However, Australian case law and ATO ruling each support the view that conducting business activities could also be incidental or may support a charitable purpose. This could possibly be the case, for instance, if the business activities of a large church were intended to assist further its charitable purposes.

For this reason, under current Australian income tax law, a church operating a large business enterprise can retain exemption from income tax on profits from that business.

There are various public policy concerns related to this. First, forgone tax revenues are more likely to be significant, although the federal government’s annual tax expenditure statement doesn’t currently provide an estimate of the quantity of foregone tax revenues.

Secondly, tax exemption may end in dishonesty. A for-profit enterprise competing with a church in a given industry could also be at a competitive drawback – despite similar operations, the for-profit entity pays income tax, while the church doesn’t. This competitive drawback could also be reflected in lower prices for church business customers.

What about taxation of their employees?

Churches that run large-scale businesses likely employ many employees. Generally speaking, all normal Australian tax rules apply to how these employees are paid – for instance, employees pay income tax on these wages. Distributing profits amongst members can be contrary to the atypical principles of the Church, and that’s what this prohibition is required in any case, for the organization to qualify as a charity.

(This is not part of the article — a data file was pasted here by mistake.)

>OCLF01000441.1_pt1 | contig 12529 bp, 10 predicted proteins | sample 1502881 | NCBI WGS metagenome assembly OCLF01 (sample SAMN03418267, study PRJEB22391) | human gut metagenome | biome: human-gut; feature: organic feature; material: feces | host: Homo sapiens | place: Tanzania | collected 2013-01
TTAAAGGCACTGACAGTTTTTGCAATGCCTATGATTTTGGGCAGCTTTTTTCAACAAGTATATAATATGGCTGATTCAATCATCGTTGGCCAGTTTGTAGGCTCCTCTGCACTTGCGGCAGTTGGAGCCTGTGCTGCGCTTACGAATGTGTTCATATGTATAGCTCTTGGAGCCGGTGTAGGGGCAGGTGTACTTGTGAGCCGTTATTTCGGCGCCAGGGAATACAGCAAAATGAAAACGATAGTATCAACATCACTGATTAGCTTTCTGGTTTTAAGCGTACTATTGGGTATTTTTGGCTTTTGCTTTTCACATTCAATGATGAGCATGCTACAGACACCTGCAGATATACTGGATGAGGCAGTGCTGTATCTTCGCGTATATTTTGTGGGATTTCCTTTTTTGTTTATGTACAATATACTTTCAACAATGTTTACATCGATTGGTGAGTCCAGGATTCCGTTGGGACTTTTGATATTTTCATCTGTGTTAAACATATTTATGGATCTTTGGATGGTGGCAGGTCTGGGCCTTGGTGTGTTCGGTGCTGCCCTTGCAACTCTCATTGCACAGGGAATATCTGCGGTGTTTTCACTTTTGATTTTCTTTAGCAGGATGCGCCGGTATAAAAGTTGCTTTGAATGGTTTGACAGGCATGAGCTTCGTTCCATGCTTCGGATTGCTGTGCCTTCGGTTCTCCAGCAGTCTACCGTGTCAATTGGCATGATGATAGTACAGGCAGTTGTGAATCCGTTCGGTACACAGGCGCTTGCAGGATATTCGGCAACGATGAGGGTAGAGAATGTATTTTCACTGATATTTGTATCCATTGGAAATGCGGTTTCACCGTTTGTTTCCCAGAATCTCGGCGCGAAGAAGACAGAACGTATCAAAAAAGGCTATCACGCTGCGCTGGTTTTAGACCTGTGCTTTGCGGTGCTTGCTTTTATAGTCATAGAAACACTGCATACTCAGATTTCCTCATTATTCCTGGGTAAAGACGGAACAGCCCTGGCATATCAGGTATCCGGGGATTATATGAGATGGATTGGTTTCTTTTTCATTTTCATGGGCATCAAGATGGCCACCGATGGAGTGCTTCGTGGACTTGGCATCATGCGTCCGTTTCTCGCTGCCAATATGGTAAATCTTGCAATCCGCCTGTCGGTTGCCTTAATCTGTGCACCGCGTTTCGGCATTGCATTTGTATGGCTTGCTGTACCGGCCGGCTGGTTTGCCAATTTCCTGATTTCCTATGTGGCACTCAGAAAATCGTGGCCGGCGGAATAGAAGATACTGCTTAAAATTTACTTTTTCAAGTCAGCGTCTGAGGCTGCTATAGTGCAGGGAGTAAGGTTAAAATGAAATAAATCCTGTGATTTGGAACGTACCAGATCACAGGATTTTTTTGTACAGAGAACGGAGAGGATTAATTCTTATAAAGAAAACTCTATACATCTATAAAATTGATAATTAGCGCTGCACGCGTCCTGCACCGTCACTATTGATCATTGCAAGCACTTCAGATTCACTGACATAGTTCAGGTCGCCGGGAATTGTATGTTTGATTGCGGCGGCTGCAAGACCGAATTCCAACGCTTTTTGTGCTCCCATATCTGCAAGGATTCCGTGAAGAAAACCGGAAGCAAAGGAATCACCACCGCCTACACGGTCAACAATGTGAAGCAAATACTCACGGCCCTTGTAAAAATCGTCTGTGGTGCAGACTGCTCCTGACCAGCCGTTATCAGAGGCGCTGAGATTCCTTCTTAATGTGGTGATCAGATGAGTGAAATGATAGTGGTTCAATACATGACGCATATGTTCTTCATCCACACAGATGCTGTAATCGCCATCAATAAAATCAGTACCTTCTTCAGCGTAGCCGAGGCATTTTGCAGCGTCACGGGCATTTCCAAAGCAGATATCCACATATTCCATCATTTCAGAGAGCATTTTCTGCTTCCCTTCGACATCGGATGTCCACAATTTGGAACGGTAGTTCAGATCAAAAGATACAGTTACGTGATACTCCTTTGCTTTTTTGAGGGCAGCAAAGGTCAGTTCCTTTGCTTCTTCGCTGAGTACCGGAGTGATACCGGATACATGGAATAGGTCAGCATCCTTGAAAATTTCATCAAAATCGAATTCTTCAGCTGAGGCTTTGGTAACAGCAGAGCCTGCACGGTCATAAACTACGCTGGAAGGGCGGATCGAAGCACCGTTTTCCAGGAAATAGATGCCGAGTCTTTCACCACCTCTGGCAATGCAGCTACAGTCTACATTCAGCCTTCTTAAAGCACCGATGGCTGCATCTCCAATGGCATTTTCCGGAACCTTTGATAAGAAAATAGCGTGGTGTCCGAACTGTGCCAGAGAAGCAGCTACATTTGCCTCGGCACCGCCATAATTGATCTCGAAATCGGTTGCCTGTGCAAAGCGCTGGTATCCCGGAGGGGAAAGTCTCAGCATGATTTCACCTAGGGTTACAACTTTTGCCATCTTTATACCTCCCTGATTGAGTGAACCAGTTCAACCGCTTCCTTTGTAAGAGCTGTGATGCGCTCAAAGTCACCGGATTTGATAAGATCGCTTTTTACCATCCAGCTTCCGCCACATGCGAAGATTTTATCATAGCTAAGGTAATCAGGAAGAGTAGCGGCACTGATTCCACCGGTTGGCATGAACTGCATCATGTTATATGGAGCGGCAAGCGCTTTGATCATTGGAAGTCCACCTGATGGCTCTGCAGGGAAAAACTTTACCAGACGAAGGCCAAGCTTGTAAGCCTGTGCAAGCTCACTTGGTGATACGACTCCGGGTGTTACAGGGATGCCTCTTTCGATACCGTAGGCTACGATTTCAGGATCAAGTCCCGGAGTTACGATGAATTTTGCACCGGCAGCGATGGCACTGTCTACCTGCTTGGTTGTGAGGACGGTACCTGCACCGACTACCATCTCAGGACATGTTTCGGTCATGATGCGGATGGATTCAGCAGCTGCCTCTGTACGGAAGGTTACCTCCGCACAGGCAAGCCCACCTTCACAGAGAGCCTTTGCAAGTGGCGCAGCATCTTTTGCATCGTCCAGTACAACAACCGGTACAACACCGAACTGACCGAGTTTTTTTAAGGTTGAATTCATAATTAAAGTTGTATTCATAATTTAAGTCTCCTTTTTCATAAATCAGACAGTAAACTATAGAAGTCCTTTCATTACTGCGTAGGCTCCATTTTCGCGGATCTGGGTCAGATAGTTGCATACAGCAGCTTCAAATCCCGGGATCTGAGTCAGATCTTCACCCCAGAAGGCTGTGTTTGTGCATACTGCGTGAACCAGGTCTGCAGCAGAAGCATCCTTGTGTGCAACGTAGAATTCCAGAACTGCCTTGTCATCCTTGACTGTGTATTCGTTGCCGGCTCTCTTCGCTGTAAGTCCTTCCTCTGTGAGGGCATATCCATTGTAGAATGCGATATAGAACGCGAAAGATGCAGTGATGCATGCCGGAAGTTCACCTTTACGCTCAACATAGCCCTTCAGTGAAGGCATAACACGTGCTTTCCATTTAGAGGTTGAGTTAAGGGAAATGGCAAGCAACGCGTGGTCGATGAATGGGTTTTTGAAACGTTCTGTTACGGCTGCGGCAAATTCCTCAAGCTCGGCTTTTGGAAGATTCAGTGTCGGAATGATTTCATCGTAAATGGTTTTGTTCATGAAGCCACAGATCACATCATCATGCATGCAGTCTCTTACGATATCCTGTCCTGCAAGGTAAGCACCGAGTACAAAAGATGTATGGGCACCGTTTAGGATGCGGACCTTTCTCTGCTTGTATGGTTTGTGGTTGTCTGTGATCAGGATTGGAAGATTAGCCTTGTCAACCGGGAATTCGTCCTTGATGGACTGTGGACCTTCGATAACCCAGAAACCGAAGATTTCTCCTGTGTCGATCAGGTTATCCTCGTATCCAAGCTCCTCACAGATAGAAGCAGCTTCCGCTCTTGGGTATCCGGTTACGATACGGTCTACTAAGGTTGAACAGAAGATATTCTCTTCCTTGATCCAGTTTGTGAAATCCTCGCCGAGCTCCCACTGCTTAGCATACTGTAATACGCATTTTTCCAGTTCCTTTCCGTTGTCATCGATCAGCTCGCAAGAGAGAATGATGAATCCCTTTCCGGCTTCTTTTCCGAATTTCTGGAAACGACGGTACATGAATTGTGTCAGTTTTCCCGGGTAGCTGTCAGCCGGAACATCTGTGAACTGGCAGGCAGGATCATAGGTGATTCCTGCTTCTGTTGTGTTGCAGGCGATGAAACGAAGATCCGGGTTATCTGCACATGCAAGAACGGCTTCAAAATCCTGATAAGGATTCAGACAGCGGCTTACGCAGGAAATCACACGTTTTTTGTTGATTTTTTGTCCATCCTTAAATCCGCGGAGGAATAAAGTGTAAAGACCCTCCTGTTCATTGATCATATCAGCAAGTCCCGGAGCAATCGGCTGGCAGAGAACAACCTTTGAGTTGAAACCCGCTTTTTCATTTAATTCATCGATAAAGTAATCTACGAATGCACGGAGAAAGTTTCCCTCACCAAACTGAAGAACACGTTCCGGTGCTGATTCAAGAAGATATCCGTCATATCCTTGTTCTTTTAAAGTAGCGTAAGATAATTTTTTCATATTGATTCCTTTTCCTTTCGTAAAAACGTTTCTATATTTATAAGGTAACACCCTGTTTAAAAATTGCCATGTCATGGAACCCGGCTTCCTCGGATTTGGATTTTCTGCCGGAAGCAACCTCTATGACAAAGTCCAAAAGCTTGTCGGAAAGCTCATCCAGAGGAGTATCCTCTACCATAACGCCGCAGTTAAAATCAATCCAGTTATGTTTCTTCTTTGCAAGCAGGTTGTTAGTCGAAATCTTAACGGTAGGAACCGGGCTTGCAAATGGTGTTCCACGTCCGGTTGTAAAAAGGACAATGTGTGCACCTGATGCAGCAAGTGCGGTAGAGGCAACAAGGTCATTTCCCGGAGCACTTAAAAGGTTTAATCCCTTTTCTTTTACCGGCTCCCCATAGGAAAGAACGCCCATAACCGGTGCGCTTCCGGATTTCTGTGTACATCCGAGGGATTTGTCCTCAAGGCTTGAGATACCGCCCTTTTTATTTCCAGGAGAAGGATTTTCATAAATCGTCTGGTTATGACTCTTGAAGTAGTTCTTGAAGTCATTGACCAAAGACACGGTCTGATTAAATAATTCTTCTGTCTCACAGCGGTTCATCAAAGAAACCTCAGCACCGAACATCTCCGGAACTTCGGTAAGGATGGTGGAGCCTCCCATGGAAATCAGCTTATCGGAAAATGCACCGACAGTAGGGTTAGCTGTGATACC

a man in a leather jacket standing on a stage in a church holding a microphone
All salaries paid to church leaders are taxed in the identical way as private sector salaries.
Manuel Filipe/pexels

Some churches could also be criticized for paying founders or leaders “excessive” salaries, but these are still taxed in the identical way as normal salaries.

It is essential to contemplate fringe advantages tax, which employers must pay on certain advantages they provide to employees. Apart from some qualifications, all the things as usual rules for taxation of additional advantages apply to non-wage advantages provided to church employees.

Like their business (and taxable) counterparts, payments for “luxury” travel and lodging for church leaders and employees while on duty is not going to generate a taxable fringe profit amount for the church.

However, there’s one caveat: the church will probably be the church rebateable employer under the perimeter advantages tax system. This means you may get tax relief on advantages provided to every worker, as much as a specific amount.